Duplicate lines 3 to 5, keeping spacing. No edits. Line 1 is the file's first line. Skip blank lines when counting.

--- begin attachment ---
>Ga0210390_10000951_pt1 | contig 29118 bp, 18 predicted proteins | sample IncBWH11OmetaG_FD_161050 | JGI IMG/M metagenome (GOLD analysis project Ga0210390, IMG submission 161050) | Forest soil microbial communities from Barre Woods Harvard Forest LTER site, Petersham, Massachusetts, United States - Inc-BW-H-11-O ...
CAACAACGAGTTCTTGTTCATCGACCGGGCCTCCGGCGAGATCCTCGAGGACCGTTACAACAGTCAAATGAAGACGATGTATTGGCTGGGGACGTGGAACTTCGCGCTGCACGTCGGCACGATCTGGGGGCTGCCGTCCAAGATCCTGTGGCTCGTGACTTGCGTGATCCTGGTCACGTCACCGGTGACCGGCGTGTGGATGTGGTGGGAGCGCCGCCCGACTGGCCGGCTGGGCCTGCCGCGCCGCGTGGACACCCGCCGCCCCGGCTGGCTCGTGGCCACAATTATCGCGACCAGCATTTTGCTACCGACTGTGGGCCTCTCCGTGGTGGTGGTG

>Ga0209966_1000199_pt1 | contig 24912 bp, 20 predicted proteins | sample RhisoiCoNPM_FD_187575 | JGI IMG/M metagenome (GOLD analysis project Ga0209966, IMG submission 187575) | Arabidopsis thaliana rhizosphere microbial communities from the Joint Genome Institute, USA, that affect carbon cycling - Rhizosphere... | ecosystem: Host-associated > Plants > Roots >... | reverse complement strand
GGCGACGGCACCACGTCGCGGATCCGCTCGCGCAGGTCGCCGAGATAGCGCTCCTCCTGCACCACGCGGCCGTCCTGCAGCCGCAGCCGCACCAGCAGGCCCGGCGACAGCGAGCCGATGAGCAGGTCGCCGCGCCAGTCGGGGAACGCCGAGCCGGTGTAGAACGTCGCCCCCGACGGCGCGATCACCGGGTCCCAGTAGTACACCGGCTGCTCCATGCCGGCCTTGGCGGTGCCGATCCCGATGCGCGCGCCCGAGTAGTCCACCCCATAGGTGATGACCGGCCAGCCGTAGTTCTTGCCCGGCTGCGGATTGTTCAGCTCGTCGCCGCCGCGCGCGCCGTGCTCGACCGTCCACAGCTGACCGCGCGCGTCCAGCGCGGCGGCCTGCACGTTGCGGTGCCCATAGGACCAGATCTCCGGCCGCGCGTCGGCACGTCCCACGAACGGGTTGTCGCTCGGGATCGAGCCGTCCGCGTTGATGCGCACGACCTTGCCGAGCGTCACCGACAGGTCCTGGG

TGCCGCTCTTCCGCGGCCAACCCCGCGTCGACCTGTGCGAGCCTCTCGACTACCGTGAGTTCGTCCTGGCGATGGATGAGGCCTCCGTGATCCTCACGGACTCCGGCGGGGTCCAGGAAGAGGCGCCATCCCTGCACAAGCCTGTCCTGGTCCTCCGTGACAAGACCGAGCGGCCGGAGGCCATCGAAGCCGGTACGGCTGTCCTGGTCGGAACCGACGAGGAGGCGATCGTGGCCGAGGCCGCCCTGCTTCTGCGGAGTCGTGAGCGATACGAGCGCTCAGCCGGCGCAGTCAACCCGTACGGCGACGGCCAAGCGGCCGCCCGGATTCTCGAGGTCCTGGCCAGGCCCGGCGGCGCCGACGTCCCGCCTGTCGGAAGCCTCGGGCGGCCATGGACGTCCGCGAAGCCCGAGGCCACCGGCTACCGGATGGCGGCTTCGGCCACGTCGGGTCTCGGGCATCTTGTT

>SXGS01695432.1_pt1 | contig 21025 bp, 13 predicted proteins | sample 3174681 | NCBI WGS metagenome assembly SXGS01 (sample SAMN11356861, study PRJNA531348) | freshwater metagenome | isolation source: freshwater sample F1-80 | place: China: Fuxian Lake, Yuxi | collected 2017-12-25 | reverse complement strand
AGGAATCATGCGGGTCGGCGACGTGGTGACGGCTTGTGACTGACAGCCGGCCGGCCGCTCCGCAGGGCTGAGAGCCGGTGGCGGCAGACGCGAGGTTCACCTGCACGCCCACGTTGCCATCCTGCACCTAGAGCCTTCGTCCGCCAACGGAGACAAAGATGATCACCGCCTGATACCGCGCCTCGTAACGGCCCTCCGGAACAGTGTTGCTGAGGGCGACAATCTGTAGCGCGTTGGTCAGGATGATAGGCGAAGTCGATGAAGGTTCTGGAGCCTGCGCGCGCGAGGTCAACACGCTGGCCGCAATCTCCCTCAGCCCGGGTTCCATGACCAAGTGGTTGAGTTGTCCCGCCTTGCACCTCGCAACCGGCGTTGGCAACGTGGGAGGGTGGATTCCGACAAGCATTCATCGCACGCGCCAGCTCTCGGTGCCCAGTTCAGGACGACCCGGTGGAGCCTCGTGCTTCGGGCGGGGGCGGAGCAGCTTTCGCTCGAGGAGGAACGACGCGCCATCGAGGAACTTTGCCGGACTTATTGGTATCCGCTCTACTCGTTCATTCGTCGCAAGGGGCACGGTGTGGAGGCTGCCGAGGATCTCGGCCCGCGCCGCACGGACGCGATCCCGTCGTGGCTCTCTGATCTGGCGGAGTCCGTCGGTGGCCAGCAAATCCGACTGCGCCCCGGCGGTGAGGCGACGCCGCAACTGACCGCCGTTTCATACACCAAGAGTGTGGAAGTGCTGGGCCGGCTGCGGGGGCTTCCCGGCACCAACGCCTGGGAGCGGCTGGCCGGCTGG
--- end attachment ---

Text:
>Ga0209966_1000199_pt1 | contig 24912 bp, 20 predicted proteins | sample RhisoiCoNPM_FD_187575 | JGI IMG/M metagenome (GOLD analysis project Ga0209966, IMG submission 187575) | Arabidopsis thaliana rhizosphere microbial communities from the Joint Genome Institute, USA, that affect carbon cycling - Rhizosphere... | ecosystem: Host-associated > Plants > Roots >... | reverse complement strand
GGCGACGGCACCACGTCGCGGATCCGCTCGCGCAGGTCGCCGAGATAGCGCTCCTCCTGCACCACGCGGCCGTCCTGCAGCCGCAGCCGCACCAGCAGGCCCGGCGACAGCGAGCCGATGAGCAGGTCGCCGCGCCAGTCGGGGAACGCCGAGCCGGTGTAGAACGTCGCCCCCGACGGCGCGATCACCGGGTCCCAGTAGTACACCGGCTGCTCCATGCCGGCCTTGGCGGTGCCGATCCCGATGCGCGCGCCCGAGTAGTCCACCCCATAGGTGATGACCGGCCAGCCGTAGTTCTTGCCCGGCTGCGGATTGTTCAGCTCGTCGCCGCCGCGCGCGCCGTGCTCGACCGTCCACAGCTGACCGCGCGCGTCCAGCGCGGCGGCCTGCACGTTGCGGTGCCCATAGGACCAGATCTCCGGCCGCGCGTCGGCACGTCCCACGAACGGGTTGTCGCTCGGGATCGAGCCGTCCGCGTTGATGCGCACGACCTTGCCGAGCGTCACCGACAGGTCCTGGG

TGCCGCTCTTCCGCGGCCAACCCCGCGTCGACCTGTGCGAGCCTCTCGACTACCGTGAGTTCGTCCTGGCGATGGATGAGGCCTCCGTGATCCTCACGGACTCCGGCGGGGTCCAGGAAGAGGCGCCATCCCTGCACAAGCCTGTCCTGGTCCTCCGTGACAAGACCGAGCGGCCGGAGGCCATCGAAGCCGGTACGGCTGTCCTGGTCGGAACCGACGAGGAGGCGATCGTGGCCGAGGCCGCCCTGCTTCTGCGGAGTCGTGAGCGATACGAGCGCTCAGCCGGCGCAGTCAACCCGTACGGCGACGGCCAAGCGGCCGCCCGGATTCTCGAGGTCCTGGCCAGGCCCGGCGGCGCCGACGTCCCGCCTGTCGGAAGCCTCGGGCGGCCATGGACGTCCGCGAAGCCCGAGGCCACCGGCTACCGGATGGCGGCTTCGGCCACGTCGGGTCTCGGGCATCTTGTT